6. Hi! My boyfriend and I are going the first weekend in November to Zion just for the weekend and planning on hiking Angels Landing the first day, then trying the Narrows on the second day. Obviously depending on how chilly it actually is we may not be able to do the Narrows. I have a few questions: how cold is too cold to try the Narrows? and even if one couldn’t do an actual hike is there still dry ground you can walk on to at least see part of it? I am also a first time Hiker, I am fairly athletic, but are either of these two trails dangerous for someone who has little experience? Any insight is greatly appreciated!

    1. November might be too cold to hike the narrows without specialty equipment (waterproof booties, neoprene pants, etc) Check with the gear shops in Springdale when you arrive as they will have a good idea how cold the river is running. As for being a first-time hiker, Angel’s Landing is a pretty tough one to start on. Especially if there is any snow on the trail. A portion of the trail runs along a narrow ridgeline with thousand foot drops off each side. So any lack of traction can be something to worry about. Ask when you get there what the conditions are like. Otherwise, we have a list of other great hikes in the area.

  7. I’m planning a trip to explore Utah this summer (June) and the Narrows is on my list. I will be hiking with my 2 young boys- ages 7 and 6. They are both good hikers – 5mi in the snow at yellowstone, Volksmarch at Crazy Horse. They don’t mind getting wet at all. I’m wondering though if the current may be too strong for them? My 6 year old is easy to piggy back but the 7 year old is on his own. Thoughts on kids in the Narrows? We won’t be hiking the entire route.

    1. Honestly, it all depends on the day. During the time we stayed in Zion, the river’s levels fluctuated constantly. Some days would be a piece of cake for your two boys, others could be a bit hairy. Check with the park rangers and they can give you monthly averages, but you’ll need to make game day decision when you’re there.

  8. So I own Chacos and have used them to treck across waterfalls, climb slippery rocks, and walk through rivers in Belize. Do you think they would be fine for the narrows? They have enough traction for sure

    1. Grip-wise they will be fine. Two concerns would be: toe protect and water temperature. You’ll be stepping around on a lot of underwater features and in a few sections, the water current doesn’t give you a lot of visibility. It might be nice to have something covering your toes so you don’t accidentally stub them into a rock. In the height of summer, the water temp will still be pretty cool but probably manageable in Chacos. While the boots we used obviously got soaking wet, our wool socks did act like a semi wetsuit for our feet (keeping warmer water trapped near our feet).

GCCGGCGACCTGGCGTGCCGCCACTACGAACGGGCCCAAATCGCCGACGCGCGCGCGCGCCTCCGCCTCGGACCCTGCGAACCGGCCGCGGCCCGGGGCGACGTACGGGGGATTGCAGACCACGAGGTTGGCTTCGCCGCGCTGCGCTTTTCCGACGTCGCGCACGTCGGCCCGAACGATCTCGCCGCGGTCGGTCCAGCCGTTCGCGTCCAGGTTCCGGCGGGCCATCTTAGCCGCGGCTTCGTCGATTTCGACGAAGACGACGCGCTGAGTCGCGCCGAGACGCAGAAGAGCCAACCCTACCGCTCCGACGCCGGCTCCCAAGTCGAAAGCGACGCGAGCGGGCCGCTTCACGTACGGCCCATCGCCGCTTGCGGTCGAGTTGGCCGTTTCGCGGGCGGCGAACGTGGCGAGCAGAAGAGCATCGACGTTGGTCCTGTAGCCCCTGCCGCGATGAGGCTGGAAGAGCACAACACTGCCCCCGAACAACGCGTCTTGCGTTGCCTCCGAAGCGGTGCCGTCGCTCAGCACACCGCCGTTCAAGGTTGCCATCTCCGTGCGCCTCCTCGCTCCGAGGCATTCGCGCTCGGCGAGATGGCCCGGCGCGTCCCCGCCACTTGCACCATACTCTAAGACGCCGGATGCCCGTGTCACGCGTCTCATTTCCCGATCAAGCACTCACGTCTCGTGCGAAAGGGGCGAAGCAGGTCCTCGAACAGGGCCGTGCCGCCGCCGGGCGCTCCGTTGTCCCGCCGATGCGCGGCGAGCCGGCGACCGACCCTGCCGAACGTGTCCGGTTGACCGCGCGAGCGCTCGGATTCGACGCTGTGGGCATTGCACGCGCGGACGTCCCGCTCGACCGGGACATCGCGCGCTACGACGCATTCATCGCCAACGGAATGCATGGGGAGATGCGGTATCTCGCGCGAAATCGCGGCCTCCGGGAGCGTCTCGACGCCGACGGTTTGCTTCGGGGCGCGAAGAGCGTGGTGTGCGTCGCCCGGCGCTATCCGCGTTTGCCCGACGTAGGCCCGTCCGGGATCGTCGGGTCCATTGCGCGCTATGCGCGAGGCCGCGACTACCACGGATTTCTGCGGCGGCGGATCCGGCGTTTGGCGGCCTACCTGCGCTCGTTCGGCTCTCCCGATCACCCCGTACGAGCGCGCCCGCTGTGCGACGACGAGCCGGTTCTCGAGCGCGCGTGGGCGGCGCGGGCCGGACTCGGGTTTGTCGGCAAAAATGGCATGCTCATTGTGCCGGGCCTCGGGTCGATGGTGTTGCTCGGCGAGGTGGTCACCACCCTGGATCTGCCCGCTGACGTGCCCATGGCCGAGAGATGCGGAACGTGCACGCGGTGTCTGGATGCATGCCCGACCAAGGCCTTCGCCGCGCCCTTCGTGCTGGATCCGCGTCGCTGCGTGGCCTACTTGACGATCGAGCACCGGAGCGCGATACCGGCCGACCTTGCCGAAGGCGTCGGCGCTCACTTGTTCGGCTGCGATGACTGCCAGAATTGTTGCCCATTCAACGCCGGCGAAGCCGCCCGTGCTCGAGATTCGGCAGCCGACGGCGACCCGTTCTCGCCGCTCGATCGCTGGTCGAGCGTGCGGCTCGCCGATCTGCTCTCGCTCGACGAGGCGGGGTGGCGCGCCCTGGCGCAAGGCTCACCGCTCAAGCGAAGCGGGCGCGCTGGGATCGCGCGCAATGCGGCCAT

9. My husband hiked the narrows. He’s 6’2” tall and was up to his shoulders in water!

    1. Chris Ring says:


      What time of year did your husband hike the narrows?

  10. Maria Aguilar says:

    Do i need to contact a special guide to hike through the narrows, im going with a group of 13

  11. Sue Barton says:

    Were your boots water proof?

    1. No, we did not have waterproof boots. We just embraced the fact that they were going to get wet. Not a problem in the summer, but more of an issue later in the season.

  12. Great advice. I’m thinking of heading to Zion this weekend. How early did you start the hike to beat the crowds?

    1. We got in as early as we could. I forget the actual time, but as early as possible. I think we were on the first round of shuttles that went into the park.

  13. Paul Rivard says:

    My wife rented the boots and pole. She loved it. She didn’t complain about her feet. I went with Salomon hiking boots for $139 before we left for the trip. They worked great but got small stones inside. I had to take them off to empty out the stones. She did not have to with the rented boots that strap tight to your ankle. Doing it again, I would rent the boots and walking stick.

  14. This article really helped us. We were prepared to rent if need be, but our conversation with the Rangers confirmed our feeling that we could use our own gear, which we did. We are in our late 60s and always hike with poles, so having 2 poles, vs. the one that is rented, was really useful. The river was cold, but not as icy as others have written (we hiked on 7/2/21). We used our own boots, wool socks, and yes of course our feet were wet, but not terribly cold.

    We were in the water by 6:45AM, along with some people but maybe only 50-75. We hiked in about 1.8 miles and on our way back, we think we saw 1000 people, many ill-prepared. So everything you’ve read about crowded national parks is true.

    Fabulous hike though. Was quite cool in the canyon b/c we left before the sun was overhead. Unforgettable experience. Water levels were moderate. I’m 5’3″ and the water was up to my waist for @ 5 minutes, but mostly was shin/knee height.